Nation of Islam leader Louis Farrakhan is scheduled to speak Friday at an annual conference of Mississippi civil rights veterans, drawing criticism for his past comments about Jews and Roman Catholics _ both instrumental groups in the struggle for equality in the 1960s.
Farrakhan leads the Chicago-based Nation of Islam, which published two books last year on what Farrakhan calls the "anti-black behavior" of Jews.
A group of scholars and leaders of local businesses, churches and synagogues signed a statement Tuesday criticizing Farrakhan's past statements on Roman Catholicism, Judaism and homosexuality.
Jewish support was critical to the civil rights movement. Jewish leaders helped found the NAACP and many of the white college students who joined black marchers for civil rights protests were Jewish.
"Minister Farrakhan has spoken out against Catholics for 'subjecting black people to a white-kind of theology,' Jews for having a 'dirty/gutter religion,' and homosexuals, who he recently referred to as 'swine,' according to the letter.
A spokesman for the Nation of Islam wasn't immediately available for comment. Owen Brooks, director of the Veterans of the Civil Rights Movement, didn't respond to requests for comment.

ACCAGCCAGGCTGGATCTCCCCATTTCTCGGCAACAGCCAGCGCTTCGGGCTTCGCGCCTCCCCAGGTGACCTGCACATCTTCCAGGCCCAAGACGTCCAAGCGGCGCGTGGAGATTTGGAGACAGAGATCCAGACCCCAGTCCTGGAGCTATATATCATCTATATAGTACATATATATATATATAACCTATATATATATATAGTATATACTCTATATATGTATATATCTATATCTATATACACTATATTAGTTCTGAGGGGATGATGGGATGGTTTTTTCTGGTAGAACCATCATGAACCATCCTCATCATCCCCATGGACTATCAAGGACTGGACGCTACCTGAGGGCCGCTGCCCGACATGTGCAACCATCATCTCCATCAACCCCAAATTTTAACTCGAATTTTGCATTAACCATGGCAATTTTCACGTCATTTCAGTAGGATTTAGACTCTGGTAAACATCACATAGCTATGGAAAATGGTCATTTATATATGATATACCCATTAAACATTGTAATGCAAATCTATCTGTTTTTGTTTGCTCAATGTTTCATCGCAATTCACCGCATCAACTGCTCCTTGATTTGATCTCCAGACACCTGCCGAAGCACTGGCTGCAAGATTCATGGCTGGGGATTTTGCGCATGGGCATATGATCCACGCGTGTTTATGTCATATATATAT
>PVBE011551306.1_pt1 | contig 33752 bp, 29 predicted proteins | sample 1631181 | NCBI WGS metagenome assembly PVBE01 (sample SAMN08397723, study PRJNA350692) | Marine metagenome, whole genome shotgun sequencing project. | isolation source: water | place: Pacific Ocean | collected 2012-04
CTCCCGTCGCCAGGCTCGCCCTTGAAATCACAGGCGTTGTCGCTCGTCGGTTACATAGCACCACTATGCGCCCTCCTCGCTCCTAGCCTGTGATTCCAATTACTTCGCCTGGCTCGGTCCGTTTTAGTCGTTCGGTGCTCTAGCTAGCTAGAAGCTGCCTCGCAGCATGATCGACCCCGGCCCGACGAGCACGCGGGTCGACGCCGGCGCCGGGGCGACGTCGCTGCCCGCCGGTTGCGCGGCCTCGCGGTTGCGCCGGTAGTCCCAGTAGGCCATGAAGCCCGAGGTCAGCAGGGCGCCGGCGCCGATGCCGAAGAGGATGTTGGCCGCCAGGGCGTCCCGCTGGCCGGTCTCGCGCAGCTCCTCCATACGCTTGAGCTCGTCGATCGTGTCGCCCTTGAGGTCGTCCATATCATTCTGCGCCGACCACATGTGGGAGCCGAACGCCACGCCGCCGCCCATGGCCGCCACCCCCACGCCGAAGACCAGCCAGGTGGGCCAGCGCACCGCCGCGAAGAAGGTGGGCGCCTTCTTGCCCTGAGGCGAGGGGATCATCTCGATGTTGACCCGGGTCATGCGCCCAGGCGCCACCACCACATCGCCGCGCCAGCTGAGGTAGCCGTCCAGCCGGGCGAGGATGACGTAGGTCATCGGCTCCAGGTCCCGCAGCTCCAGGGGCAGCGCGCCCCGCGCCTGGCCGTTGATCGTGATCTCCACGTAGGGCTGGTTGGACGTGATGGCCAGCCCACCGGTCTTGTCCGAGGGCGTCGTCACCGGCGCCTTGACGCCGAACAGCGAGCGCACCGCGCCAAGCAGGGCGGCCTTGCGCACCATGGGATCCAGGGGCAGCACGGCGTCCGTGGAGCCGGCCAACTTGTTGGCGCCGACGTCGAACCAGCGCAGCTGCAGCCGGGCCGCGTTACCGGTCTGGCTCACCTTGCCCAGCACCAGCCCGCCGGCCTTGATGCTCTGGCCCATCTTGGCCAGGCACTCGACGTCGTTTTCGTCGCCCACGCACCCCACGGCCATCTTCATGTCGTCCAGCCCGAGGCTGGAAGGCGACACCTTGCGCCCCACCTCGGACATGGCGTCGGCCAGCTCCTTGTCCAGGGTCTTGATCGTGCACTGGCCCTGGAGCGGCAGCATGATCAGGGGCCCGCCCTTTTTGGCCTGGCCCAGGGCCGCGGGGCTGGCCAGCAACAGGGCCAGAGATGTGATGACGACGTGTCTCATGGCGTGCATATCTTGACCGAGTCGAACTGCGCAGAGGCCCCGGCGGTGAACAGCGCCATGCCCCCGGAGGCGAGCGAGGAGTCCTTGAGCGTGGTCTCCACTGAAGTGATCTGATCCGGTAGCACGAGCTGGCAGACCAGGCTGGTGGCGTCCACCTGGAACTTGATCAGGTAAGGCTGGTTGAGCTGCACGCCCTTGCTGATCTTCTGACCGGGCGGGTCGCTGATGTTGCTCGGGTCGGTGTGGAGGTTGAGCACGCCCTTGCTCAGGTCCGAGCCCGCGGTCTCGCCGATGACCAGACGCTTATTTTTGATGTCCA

Farrakhan is scheduled to speak at the conference on Friday night at Jackson State University. The conference focuses on education and activism, but will include a discussion titled "Islamophobia and Religious Intolerance."
The letter, however, encourages people to attend two other events that day: a speech by Hank Thomas, who participated in the anti-Jim Crow "Freedom Rides of the 1960s," to be held at Millsaps College, and a prayer session at Congregation of Beth Israel in Jackson in collaboration with New Horizon Church, a Christian congregation.
Signing the letter were several members of a local multifaith forum called the Mississippi Religious Leadership Conference, which grew out of opposition to attacks on black churches during the civil rights movement.
The group was founded as the Committee of Concern, developed after a 1969 Christmas Eve sermon by the Most Rev. Joseph Brunini, bishop of the Roman Catholic Diocese of Natchez-Jackson.
"It was an effort to try to halt that violence and to bring about racial equality and justice peacefully," said Rockoff, who leads the history department at the Goldring/Woldenberg Institute of Southern Jewish Life in Jackson.
Rabbi Perry Nussbaum, who served at Beth Israel in the 1960s, was also involved with the anti-violence group. The Ku Klux Klan bombed the synagogue and Nussbaum's home in 1967, in part for his support for racial integration.
"Minister Farrakhan has shown a history of repeatedly and unapologetically distorting the facts of history in order to perpetuate very hurtful stereotypes that create division in American society, rather than bring us together," said Rabbi Marshal Klaven, who leads services at the Institute of Southern Jewish Life.
The Nation of Islam has espoused black nationalism since it was founded in the 1930s, though in recent years has included other groups such as Latinos.
Conference schedule: http://www.mscivilrightsveterans.org/
Nation of Islam: http://www.noi.org/